Novel, Immune Therapies Promising in Nonmelanoma Skin Cancers
Treatment of keratinocyte carcinomas such as basal cell carcinoma and cutaneous squamous cell carcinoma with PD-1 checkpoint inhibitors and targeted agents warrant further investigation, according to recently published studies.
Skin cancer is the most common malignancy in the white population worldwide. It is divided into melanoma and nonmelanoma skin cancer (NMSC). Basal cell carcinoma (BCC) and squamous cell carcinoma (SCC) are the most common subtypes of NMSC and it is estimated that 2-3 million new cases occur globally each year. Malignant melanoma is the least common skin cancer; however, it is the most fatal one its incidence is alarmingly increasing. According to worldwide trends, skin cancer is the most prevalent malignancy in Colombia, by 2010 reached up to 20.2% of all cancer cases attended.
Perineural invasion (PNI) is a mechanism of neoplastic growth and spread that occurs in and around nerves as a means of minimal resistance. Squamous cell carcinoma (SCC) and basal cell carcinoma (BCC) are among the most common cutaneous tumors known to take advantage of this phenomenon. Moreover, tumors that exhibit PNI are at higher risk for distant metastases, and are associated with an increased rate of recurrence, morbidity, and mortality. The link between PNI and invasive techniques such as cryosurgery has been proposed, but studies are limited.
Introduction: Approximately 3 million Americans are diagnosed and treated annually with nonmelanoma skin cancer (NMSC), including basal cell carcinoma (BCC) and squamous cell carcinoma (SCC). Traditionally these cancers are diagnosed by shave biopsy or punch biopsy. Although shave biopsy is often used in diagnosis of NMSC, limited data exists regarding the persistence of residual tumor at the time of definitive treatment, such as excision. Literature suggests that 15%-40% of the time residual NMSC is not found at the time of excision following shave biopsy.
Nonmelanoma skin cancer represents the most common malignancy in the United States, and the incidence is increasing. In the United States alone, average annual treatment costs are in the billions. Although basal cell carcinoma (BCC) is considered the most common skin cancer, recent studies suggest the incidence of squamous cell carcinoma (SCC) has increased creating a SCC:BCC ratio of 1.0. Many treatment modalities are used for SCC including Mohs micrographic surgery, but there are currently no FDA-approved topical therapies for SCCs.
Background: Incidence of nonmelanoma skin cancer (NMSC), specifically, basal cell carcinoma (BCC) and squamous cell carcinoma (SCC), has been increasing for decades. This increase is multifactorial: better skin cancer detection, increased sun exposure, and increased life expectancy. In addition, biopsy rates (number of biopsies/number of patient visits) are increasing in the U.S. Utah has one of the highest rates of both NMSCs and melanoma in the U.S. Historic figures for BCC:SCC ratio in the U.S.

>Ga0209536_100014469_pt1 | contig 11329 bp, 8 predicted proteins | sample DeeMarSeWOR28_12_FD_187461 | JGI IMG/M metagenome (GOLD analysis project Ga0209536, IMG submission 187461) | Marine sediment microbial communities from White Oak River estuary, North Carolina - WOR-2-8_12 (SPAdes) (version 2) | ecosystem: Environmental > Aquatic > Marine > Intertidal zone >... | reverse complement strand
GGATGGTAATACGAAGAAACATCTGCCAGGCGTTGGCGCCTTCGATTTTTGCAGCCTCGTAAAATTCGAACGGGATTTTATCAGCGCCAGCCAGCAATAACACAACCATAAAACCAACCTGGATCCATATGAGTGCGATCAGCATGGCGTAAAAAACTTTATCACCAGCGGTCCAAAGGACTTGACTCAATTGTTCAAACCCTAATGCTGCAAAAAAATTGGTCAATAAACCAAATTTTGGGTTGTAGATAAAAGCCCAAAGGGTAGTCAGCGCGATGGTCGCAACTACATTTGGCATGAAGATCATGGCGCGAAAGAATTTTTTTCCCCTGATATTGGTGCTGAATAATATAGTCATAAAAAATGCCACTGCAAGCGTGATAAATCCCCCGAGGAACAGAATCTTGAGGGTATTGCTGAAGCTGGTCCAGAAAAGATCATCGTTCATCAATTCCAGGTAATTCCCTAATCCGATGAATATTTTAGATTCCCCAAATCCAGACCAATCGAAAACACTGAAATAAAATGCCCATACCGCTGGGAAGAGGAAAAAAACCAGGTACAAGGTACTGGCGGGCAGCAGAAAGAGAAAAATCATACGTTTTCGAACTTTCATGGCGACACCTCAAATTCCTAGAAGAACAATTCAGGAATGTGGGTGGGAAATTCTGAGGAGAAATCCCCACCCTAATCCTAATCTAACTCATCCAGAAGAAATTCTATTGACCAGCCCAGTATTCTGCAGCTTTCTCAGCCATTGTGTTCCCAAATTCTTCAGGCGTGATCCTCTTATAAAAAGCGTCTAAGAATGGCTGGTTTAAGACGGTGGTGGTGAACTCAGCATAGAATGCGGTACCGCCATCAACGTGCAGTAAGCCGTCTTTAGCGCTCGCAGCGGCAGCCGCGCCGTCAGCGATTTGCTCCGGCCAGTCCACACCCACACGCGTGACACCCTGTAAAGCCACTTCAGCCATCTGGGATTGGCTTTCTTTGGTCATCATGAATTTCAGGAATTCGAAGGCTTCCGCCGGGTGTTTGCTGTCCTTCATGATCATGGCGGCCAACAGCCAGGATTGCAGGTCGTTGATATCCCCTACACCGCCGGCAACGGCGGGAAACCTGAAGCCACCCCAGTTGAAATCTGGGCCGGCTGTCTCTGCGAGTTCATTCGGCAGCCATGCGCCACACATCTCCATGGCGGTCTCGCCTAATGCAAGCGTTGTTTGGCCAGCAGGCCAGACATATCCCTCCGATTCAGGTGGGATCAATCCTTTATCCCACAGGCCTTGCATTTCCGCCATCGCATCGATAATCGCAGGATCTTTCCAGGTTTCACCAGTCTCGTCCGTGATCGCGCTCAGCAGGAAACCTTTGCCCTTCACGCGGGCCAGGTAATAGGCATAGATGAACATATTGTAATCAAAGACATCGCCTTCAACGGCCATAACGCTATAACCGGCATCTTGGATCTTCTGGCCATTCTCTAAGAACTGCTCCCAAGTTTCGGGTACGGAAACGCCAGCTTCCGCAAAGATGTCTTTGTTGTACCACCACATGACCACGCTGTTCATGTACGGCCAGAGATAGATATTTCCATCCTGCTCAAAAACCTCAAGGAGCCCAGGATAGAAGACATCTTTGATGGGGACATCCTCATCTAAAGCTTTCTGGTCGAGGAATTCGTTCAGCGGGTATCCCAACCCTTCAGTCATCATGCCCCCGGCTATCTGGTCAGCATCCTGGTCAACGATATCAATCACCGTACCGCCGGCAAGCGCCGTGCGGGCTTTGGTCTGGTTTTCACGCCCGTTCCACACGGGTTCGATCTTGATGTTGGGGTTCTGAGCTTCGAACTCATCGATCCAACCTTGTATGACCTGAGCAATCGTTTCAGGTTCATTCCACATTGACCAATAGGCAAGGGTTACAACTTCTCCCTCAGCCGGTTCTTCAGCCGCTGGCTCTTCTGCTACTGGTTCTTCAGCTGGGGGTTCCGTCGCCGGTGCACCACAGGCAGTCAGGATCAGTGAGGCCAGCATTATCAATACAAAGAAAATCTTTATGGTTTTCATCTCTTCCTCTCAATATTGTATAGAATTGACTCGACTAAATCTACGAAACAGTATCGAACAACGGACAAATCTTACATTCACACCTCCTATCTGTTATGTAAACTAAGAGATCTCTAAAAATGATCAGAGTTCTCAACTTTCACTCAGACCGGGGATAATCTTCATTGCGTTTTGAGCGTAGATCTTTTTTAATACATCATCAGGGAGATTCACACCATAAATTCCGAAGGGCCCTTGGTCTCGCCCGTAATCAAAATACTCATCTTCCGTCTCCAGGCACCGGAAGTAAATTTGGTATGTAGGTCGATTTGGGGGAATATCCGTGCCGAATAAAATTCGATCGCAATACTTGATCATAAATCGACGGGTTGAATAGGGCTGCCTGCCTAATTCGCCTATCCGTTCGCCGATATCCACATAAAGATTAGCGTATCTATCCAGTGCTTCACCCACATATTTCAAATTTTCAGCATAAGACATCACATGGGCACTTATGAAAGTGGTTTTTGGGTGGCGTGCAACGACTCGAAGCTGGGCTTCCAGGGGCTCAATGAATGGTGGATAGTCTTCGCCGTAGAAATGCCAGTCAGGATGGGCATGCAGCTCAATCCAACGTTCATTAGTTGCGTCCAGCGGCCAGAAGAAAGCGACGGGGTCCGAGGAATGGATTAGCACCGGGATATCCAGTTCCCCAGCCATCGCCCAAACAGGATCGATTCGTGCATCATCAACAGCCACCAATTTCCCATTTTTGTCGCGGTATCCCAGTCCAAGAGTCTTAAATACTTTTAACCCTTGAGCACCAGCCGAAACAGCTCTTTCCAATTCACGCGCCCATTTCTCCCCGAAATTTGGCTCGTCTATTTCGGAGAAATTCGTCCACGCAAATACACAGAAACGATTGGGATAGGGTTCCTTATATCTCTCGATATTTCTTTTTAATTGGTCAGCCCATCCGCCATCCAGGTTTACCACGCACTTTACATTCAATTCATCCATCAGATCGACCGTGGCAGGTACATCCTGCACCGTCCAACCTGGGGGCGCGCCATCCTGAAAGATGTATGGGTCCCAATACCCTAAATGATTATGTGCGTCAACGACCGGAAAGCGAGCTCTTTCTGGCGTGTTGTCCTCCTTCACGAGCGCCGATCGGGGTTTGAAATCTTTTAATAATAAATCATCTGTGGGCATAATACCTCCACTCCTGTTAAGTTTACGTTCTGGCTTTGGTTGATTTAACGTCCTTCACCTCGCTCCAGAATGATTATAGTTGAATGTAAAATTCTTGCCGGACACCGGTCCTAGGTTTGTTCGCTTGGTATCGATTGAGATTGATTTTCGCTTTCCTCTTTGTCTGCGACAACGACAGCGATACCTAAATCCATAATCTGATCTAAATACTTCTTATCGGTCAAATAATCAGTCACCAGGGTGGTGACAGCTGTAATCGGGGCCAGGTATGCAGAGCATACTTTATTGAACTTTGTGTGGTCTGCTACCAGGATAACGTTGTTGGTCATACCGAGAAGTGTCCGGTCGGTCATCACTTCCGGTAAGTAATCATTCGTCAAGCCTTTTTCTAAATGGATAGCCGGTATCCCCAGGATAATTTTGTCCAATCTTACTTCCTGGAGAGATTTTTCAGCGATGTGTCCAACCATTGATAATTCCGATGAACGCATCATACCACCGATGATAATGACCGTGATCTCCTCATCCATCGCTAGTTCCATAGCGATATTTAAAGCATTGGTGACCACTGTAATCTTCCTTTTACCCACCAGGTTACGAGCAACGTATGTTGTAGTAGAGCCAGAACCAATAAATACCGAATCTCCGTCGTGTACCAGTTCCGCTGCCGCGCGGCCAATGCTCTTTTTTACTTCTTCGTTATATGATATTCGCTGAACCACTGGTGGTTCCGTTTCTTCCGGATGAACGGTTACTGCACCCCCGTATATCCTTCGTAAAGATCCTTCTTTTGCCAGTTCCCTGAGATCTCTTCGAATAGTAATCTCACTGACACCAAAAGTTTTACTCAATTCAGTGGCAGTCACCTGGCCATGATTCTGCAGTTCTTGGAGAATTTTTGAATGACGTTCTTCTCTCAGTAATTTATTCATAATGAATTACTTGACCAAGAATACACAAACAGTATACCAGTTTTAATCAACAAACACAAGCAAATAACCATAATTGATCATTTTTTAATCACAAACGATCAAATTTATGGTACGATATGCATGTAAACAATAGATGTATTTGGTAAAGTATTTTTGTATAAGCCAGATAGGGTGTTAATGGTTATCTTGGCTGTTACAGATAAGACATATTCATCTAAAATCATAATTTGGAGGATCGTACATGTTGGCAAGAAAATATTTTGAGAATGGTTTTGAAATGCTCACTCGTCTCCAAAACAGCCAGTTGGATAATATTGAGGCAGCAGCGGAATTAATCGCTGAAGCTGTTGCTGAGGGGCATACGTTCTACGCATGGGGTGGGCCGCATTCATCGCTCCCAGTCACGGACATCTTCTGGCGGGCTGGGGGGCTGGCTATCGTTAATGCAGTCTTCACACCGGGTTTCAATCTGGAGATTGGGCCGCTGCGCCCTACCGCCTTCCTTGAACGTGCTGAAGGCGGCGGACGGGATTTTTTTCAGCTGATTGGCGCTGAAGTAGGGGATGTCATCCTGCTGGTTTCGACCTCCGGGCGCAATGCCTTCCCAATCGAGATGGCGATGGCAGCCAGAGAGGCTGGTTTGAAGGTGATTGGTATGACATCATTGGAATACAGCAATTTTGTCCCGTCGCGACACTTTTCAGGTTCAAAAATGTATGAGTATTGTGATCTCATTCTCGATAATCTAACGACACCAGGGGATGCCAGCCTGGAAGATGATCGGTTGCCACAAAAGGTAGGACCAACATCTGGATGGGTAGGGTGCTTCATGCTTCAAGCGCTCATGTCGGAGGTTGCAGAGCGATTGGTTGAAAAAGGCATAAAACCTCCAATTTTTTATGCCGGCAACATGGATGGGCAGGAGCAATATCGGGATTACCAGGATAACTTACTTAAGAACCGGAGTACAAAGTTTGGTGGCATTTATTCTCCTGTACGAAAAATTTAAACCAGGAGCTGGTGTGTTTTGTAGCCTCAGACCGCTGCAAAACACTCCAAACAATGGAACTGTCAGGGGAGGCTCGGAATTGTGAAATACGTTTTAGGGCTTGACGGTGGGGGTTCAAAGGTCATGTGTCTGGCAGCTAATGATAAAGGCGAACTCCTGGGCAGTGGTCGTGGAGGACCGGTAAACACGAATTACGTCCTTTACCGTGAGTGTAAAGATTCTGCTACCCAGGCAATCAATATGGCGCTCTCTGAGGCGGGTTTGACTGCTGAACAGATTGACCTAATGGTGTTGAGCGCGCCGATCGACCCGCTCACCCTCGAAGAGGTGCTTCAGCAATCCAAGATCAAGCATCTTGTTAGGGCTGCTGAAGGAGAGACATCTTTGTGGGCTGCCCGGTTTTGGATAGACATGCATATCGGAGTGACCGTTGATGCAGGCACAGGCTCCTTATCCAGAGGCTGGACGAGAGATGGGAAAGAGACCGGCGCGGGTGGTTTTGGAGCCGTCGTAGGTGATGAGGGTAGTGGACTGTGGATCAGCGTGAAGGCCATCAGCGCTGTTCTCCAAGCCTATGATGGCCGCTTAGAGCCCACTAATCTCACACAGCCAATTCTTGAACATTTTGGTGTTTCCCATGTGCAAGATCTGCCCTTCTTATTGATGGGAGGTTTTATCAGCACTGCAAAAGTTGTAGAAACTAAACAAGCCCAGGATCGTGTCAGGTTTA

Introduction: Actinic keratosis (AK) may be considered by some to be an incipient form of squamous cell carcinoma (SCC) as the rate of SCC in individuals with AK has been estimated at 0.025%-16%. There is much less reported evidence for AK association with basal cell carcinoma (BCC) and melanoma (MM). The aim of this study is to determine if an association exists between AK and nonmelanoma skin cancer (NMSC; SCC and BCC) and between AK and MM in a large midwestern U.S. patient population.
ConclusionCaveolin-1 downregulation may increase the susceptibility to both benign and malignant hyperproliferative skin disorders. It could be useful as predictive biomarker of disease severity and progression.
CONCLUSION Familiarization with these unique presentations of skin cancer in skin of color is imperative to accurate identification and treatment of cutaneous malignancies in these populations and ultimately to improved disease-related outcomes.
In conclusion, dermoscopy is valuable for the diagnosis of CNH as a first screening tool because of a consistent global dermoscopic configuration (daisy pattern), consisting of radially arranged white thick lines surroun ding a central rounded yellow/brown clod.
Conclusion: This study showed that it is possible to distinguish between the different nonmelanoma skin cancers by using OCT, but further prospective studies have to be conducted to validate the sensitivity and specificity of the criteria.Skin Pharmacol Physiol 2018;31:238 –245